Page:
New beginnings: preparing for a successful school year in 2024 – a parent guide

by Tia

Parents have an important role to play in preparing children for a new school year.  An education expert says putting the correct framework in place right from the start can make a fundamental difference to a child’s performance and holistic development.

“The transition from carefree summer days to the structured rhythms of school life marks a significant phase for children and their parents. In this critical period, the role of parents transforms into that of guides and facilitators, preparing their children not just for a new term but for the challenges and opportunities that come with it,” says Dr Linda Meyer, MD of The Independent Institute of Education’s Rosebank College.

“While most parents usually fly by the seat of their pants when it comes to preparing for the new academic year, there are some concrete strategies and approaches that can be taken to set the foundation for a successful and productive learning journey,” she says.

These guidelines delve into various aspects of preparation, from the practicalities of organising school supplies and schedules to the more nuanced elements of fostering effective study habits and addressing any lingering negative patterns from previous academic experiences. The aim is to provide a holistic approach focusing on academic preparedness. It considers children’s emotional and psychological readiness as they enter a new grade with new expectations and challenges.

Parents’ guide to preparing for a new academic year

Early planning and organisation

  • Start preparations early: Initiate your preparations a few weeks before school commences. This includes purchasing necessary supplies, organising a study space, and discussing academic expectations with your child.
  • Invest in a family calendar: Use a central calendar to keep track of school dates, extracurricular activities, and family events. This aids in balancing educational commitments with other activities while reducing anxiety due to a feeling of being in control of time commitments.
  • Engage with teachers: Attend school meetings and teacher introductions to understand the curriculum and the teacher’s expectations for the upcoming year.

Establish routines and study habits

  • Create a consistent daily routine: Establish a routine that includes a fixed wake-up time, preparation for school, allocated time for homework, and a regular bedtime. Consistency fosters security and helps in effective time management.
  • Strive for a balanced lifestyle: Ensure your child enjoys a balanced life with time allocated for relaxation, play, and hobbies alongside their academic responsibilities. Beware of over-scheduling.
  • Create a dedicated study space: Create a quiet and organised area in your home for study, free from distractions such as television and social media.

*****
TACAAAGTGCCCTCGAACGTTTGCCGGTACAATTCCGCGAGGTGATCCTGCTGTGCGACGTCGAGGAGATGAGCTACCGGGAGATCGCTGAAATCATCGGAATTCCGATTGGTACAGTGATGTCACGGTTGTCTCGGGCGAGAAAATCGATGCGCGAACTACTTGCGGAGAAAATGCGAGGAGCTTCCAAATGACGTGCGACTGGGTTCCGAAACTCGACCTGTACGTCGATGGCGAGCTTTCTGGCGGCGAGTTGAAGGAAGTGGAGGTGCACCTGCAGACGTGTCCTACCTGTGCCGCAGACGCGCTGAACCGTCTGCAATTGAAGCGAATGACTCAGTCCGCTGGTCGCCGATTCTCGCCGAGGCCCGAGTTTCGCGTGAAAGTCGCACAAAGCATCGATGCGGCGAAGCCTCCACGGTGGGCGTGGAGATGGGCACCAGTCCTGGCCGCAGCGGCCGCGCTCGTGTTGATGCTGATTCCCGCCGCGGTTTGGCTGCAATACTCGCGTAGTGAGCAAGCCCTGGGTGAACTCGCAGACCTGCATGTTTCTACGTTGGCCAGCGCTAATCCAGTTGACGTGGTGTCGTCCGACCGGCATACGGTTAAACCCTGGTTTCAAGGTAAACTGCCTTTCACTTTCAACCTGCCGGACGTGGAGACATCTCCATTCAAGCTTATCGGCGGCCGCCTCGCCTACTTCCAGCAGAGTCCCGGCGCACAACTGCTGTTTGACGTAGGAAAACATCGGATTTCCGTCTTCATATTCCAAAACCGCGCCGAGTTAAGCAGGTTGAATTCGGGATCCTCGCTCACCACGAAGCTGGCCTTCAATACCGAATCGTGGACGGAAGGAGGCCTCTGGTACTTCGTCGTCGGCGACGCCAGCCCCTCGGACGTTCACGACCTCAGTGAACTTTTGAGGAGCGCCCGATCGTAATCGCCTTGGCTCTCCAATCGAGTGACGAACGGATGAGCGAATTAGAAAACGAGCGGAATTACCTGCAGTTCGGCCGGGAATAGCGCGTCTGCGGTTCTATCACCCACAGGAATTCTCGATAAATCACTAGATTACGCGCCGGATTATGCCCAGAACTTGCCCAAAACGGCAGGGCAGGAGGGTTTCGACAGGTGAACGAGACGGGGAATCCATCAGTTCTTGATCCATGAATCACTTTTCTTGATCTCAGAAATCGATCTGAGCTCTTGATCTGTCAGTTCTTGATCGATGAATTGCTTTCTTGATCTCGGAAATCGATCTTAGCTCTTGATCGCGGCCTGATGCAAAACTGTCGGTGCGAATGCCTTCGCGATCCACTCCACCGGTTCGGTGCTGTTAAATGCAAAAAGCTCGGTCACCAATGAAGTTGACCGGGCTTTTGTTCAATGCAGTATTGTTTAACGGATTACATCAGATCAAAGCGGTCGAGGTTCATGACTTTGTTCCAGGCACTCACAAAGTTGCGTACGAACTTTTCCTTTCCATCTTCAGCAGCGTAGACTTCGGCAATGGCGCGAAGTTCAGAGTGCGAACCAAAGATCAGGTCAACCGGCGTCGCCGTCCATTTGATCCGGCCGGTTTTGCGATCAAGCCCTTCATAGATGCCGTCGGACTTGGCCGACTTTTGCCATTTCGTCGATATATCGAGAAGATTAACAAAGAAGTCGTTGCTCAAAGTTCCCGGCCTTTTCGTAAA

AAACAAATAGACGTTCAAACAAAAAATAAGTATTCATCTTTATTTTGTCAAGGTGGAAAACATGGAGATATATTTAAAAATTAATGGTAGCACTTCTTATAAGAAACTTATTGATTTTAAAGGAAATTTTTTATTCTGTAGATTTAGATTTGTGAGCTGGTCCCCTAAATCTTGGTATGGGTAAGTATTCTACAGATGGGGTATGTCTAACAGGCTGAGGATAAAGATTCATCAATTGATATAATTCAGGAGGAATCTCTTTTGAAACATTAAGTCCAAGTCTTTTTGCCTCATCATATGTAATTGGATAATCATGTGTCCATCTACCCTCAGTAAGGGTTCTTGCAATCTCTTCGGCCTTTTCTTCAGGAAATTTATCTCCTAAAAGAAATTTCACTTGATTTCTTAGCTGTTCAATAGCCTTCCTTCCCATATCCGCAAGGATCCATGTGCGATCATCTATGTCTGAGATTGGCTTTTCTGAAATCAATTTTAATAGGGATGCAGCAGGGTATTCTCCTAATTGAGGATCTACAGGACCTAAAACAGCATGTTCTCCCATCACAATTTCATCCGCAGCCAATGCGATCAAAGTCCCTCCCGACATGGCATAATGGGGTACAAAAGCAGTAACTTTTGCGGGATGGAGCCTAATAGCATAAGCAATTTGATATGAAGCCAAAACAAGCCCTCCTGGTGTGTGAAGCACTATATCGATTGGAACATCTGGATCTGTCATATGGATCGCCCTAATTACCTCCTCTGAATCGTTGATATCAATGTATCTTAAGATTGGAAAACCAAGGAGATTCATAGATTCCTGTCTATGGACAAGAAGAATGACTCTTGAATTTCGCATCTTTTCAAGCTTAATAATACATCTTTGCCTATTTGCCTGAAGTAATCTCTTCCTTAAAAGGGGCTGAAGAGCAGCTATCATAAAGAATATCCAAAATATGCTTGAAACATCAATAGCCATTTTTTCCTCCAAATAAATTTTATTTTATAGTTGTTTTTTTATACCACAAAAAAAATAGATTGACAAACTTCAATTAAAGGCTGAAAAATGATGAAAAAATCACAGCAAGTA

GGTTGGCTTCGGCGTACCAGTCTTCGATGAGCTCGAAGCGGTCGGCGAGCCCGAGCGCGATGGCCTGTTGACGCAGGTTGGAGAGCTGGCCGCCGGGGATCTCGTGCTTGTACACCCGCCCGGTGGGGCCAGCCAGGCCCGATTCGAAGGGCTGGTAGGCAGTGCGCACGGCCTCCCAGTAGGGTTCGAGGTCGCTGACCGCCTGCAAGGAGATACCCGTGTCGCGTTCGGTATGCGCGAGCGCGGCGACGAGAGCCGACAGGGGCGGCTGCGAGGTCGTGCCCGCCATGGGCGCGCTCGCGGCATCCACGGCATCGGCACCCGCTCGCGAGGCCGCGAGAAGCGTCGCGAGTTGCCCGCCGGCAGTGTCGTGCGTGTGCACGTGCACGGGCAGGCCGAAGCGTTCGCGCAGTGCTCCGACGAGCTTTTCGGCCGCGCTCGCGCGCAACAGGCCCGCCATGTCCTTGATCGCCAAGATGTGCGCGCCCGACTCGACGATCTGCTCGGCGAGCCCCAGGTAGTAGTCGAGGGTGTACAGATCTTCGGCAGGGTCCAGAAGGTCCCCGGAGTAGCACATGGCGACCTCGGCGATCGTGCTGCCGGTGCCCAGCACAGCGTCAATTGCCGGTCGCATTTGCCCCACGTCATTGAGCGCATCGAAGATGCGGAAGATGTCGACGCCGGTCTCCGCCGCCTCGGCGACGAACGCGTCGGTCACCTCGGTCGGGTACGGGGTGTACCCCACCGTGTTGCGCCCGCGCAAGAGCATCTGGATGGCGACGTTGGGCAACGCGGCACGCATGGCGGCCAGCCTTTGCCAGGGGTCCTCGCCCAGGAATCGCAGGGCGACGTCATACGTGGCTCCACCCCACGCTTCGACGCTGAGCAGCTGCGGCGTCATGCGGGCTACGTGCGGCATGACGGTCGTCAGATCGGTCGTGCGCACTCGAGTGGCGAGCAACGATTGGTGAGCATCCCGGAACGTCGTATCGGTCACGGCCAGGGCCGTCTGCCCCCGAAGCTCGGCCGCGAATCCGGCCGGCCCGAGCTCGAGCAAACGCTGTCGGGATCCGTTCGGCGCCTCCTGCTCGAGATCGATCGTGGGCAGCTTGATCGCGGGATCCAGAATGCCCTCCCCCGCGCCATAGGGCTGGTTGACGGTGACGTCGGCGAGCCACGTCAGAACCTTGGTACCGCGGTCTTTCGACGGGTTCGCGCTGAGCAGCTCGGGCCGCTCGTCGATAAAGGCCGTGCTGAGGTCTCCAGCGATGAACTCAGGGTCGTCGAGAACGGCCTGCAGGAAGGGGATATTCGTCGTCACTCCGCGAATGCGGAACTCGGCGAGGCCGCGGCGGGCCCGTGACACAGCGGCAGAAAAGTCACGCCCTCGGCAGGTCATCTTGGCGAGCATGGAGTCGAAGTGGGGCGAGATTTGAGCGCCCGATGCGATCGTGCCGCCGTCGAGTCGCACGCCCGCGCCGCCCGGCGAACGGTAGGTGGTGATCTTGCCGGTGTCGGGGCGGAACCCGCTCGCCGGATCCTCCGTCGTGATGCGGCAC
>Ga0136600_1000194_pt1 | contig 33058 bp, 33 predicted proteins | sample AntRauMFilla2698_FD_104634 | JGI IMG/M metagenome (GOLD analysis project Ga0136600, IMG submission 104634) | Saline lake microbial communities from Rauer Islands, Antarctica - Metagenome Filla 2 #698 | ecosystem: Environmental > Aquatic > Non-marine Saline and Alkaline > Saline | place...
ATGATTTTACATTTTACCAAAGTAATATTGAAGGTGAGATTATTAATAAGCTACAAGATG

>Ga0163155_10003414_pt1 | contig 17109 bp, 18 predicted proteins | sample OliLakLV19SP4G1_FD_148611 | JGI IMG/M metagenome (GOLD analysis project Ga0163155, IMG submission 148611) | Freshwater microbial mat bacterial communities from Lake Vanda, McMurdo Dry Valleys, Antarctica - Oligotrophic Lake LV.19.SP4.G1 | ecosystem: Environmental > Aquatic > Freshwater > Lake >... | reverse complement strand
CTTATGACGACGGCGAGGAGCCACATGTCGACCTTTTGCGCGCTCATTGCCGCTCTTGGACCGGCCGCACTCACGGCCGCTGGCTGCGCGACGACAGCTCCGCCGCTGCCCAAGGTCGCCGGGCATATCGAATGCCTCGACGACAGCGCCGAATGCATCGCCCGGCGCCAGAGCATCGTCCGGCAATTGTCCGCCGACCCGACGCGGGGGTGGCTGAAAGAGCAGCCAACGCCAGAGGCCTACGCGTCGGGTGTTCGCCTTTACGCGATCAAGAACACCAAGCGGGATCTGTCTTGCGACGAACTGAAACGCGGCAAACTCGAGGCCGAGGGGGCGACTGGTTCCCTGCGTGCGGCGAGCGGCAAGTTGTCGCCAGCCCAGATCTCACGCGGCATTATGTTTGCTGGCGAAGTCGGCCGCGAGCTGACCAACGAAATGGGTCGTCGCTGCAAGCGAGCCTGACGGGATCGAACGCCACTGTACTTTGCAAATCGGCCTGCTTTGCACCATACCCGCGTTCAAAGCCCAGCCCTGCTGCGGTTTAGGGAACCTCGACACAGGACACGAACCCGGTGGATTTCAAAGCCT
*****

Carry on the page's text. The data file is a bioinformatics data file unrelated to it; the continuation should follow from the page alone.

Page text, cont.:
• Create study schedules: Collaborate with your child to develop a study timetable. Break tasks into manageable segments and prioritise accordingly.
  • Explore diverse learning techniques: Explore different learning methods and strategies with your child to find what works best: visual aids, reading, or practical activities.

Address negative patterns and encourage positive behaviour

  • Identify and address challenges: Be mindful of any academic or behavioural issues from the previous year and address these early on. Engage with teachers or seek external support if necessary.
  • Positive reinforcement: Employ positive reinforcement to cultivate good habits and celebrate academic achievements, emphasising effort and success over results.
  • Open communication: Foster an environment where your child feels comfortable discussing challenges. Regular conversations can help identify and address issues promptly.

Become involved and provide emotional support

Parents must become active participants in their child’s educational journey, says Dr Meyer.

“While it is true for many, if not most people, that they feel overstretched already, investing time and energy into supporting your child will benefit you both. Ensure you maintain regular communication with your child’s teachers and attend school events. Be available to help with homework, encourage independence and provide guidance rather than answers.

“Be available with a listening ear and understanding. Acknowledge the pressures your child may face and provide reassurance and support.”

Health and wellbeing

As far as possible, promote a balanced diet and encourage regular physical activity. Dr Meyer says a healthy lifestyle is vital for mental and physical well-being.

It is also essential for children to get enough rest as adequate sleep is vital to concentration, alertness during school hours, and emotional regulation.

Managing schedules and limiting screen time

Teach your child to organise and prioritise their schoolwork and activities. Set clear rules for using screens during the school term, encouraging other activities that do not involve electronic devices. Of course, parents must also demonstrate balanced screen usage to set a positive example. “A new year provides a new opportunity to start afresh. As we head into 2024, I would like to encourage parents to guide their children into the mindset of taking responsibility for their studies, including organising their work and preparing for exams. Guide your child in developing problem-solving skills, and foster critical thinking and self-sufficiency,” advises Dr Meyer.

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